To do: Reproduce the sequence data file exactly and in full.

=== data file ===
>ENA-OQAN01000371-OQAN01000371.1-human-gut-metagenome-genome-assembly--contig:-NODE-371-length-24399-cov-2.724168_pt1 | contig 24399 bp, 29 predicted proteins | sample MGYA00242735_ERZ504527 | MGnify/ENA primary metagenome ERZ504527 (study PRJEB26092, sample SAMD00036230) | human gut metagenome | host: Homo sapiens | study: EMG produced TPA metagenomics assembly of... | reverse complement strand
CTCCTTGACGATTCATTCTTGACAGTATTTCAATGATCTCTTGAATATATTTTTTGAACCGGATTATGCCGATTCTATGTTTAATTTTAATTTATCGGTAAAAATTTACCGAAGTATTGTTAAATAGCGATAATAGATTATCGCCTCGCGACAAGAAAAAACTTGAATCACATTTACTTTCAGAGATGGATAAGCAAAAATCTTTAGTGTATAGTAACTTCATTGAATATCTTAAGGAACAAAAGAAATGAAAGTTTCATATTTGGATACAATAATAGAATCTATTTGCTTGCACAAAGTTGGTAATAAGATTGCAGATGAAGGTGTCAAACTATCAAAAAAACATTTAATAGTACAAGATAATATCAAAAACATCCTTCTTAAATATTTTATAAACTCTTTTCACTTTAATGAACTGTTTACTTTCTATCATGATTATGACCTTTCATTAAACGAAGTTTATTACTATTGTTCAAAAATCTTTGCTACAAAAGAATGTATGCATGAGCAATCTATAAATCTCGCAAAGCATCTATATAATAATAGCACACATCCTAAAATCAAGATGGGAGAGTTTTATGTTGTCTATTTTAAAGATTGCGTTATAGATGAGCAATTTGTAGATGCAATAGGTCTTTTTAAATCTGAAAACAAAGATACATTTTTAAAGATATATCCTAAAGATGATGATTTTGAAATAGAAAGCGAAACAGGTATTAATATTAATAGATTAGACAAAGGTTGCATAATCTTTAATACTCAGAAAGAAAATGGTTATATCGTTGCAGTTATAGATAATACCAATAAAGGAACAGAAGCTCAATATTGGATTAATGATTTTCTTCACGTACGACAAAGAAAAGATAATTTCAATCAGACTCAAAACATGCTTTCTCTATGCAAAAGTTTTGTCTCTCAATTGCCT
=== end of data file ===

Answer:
>ENA-OQAN01000371-OQAN01000371.1-human-gut-metagenome-genome-assembly--contig:-NODE-371-length-24399-cov-2.724168_pt1 | contig 24399 bp, 29 predicted proteins | sample MGYA00242735_ERZ504527 | MGnify/ENA primary metagenome ERZ504527 (study PRJEB26092, sample SAMD00036230) | human gut metagenome | host: Homo sapiens | study: EMG produced TPA metagenomics assembly of... | reverse complement strand
CTCCTTGACGATTCATTCTTGACAGTATTTCAATGATCTCTTGAATATATTTTTTGAACCGGATTATGCCGATTCTATGTTTAATTTTAATTTATCGGTAAAAATTTACCGAAGTATTGTTAAATAGCGATAATAGATTATCGCCTCGCGACAAGAAAAAACTTGAATCACATTTACTTTCAGAGATGGATAAGCAAAAATCTTTAGTGTATAGTAACTTCATTGAATATCTTAAGGAACAAAAGAAATGAAAGTTTCATATTTGGATACAATAATAGAATCTATTTGCTTGCACAAAGTTGGTAATAAGATTGCAGATGAAGGTGTCAAACTATCAAAAAAACATTTAATAGTACAAGATAATATCAAAAACATCCTTCTTAAATATTTTATAAACTCTTTTCACTTTAATGAACTGTTTACTTTCTATCATGATTATGACCTTTCATTAAACGAAGTTTATTACTATTGTTCAAAAATCTTTGCTACAAAAGAATGTATGCATGAGCAATCTATAAATCTCGCAAAGCATCTATATAATAATAGCACACATCCTAAAATCAAGATGGGAGAGTTTTATGTTGTCTATTTTAAAGATTGCGTTATAGATGAGCAATTTGTAGATGCAATAGGTCTTTTTAAATCTGAAAACAAAGATACATTTTTAAAGATATATCCTAAAGATGATGATTTTGAAATAGAAAGCGAAACAGGTATTAATATTAATAGATTAGACAAAGGTTGCATAATCTTTAATACTCAGAAAGAAAATGGTTATATCGTTGCAGTTATAGATAATACCAATAAAGGAACAGAAGCTCAATATTGGATTAATGATTTTCTTCACGTACGACAAAGAAAAGATAATTTCAATCAGACTCAAAACATGCTTTCTCTATGCAAAAGTTTTGTCTCTCAATTGCCT